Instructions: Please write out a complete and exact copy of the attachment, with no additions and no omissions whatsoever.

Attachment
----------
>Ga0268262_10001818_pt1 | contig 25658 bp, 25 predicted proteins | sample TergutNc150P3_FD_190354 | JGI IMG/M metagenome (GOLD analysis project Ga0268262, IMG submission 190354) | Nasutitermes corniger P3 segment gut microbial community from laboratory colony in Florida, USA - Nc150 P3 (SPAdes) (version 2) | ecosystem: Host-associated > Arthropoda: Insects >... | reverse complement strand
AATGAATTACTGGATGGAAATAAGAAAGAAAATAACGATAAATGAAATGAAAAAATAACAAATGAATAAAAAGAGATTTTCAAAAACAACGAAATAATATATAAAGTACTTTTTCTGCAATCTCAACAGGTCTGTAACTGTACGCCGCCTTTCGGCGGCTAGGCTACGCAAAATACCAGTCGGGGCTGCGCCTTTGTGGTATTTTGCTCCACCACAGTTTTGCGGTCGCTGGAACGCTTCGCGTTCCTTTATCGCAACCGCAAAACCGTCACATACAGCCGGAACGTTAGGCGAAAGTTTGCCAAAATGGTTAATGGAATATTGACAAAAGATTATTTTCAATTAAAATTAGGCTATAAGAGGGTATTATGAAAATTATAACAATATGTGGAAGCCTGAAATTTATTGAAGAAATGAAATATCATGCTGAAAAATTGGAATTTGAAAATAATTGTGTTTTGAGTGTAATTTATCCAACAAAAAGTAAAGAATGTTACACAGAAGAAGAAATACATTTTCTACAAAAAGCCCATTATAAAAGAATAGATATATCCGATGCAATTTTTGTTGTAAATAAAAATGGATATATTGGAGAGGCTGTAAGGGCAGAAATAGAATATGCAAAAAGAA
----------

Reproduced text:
>Ga0268262_10001818_pt1 | contig 25658 bp, 25 predicted proteins | sample TergutNc150P3_FD_190354 | JGI IMG/M metagenome (GOLD analysis project Ga0268262, IMG submission 190354) | Nasutitermes corniger P3 segment gut microbial community from laboratory colony in Florida, USA - Nc150 P3 (SPAdes) (version 2) | ecosystem: Host-associated > Arthropoda: Insects >... | reverse complement strand
AATGAATTACTGGATGGAAATAAGAAAGAAAATAACGATAAATGAAATGAAAAAATAACAAATGAATAAAAAGAGATTTTCAAAAACAACGAAATAATATATAAAGTACTTTTTCTGCAATCTCAACAGGTCTGTAACTGTACGCCGCCTTTCGGCGGCTAGGCTACGCAAAATACCAGTCGGGGCTGCGCCTTTGTGGTATTTTGCTCCACCACAGTTTTGCGGTCGCTGGAACGCTTCGCGTTCCTTTATCGCAACCGCAAAACCGTCACATACAGCCGGAACGTTAGGCGAAAGTTTGCCAAAATGGTTAATGGAATATTGACAAAAGATTATTTTCAATTAAAATTAGGCTATAAGAGGGTATTATGAAAATTATAACAATATGTGGAAGCCTGAAATTTATTGAAGAAATGAAATATCATGCTGAAAAATTGGAATTTGAAAATAATTGTGTTTTGAGTGTAATTTATCCAACAAAAAGTAAAGAATGTTACACAGAAGAAGAAATACATTTTCTACAAAAAGCCCATTATAAAAGAATAGATATATCCGATGCAATTTTTGTTGTAAATAAAAATGGATATATTGGAGAGGCTGTAAGGGCAGAAATAGAATATGCAAAAAGAA